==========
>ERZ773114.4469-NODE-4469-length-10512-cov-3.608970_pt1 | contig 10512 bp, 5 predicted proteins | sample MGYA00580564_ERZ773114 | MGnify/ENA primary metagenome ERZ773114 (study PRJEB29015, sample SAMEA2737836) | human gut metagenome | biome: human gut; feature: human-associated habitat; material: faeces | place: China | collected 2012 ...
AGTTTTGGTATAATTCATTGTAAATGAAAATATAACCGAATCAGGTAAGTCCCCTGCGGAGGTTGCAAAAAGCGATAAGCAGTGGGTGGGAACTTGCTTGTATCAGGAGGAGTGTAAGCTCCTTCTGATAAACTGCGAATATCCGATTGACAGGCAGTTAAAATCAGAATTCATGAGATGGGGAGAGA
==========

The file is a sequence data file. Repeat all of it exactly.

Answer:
>ERZ773114.4469-NODE-4469-length-10512-cov-3.608970_pt1 | contig 10512 bp, 5 predicted proteins | sample MGYA00580564_ERZ773114 | MGnify/ENA primary metagenome ERZ773114 (study PRJEB29015, sample SAMEA2737836) | human gut metagenome | biome: human gut; feature: human-associated habitat; material: faeces | place: China | collected 2012 ...
AGTTTTGGTATAATTCATTGTAAATGAAAATATAACCGAATCAGGTAAGTCCCCTGCGGAGGTTGCAAAAAGCGATAAGCAGTGGGTGGGAACTTGCTTGTATCAGGAGGAGTGTAAGCTCCTTCTGATAAACTGCGAATATCCGATTGACAGGCAGTTAAAATCAGAATTCATGAGATGGGGAGAGA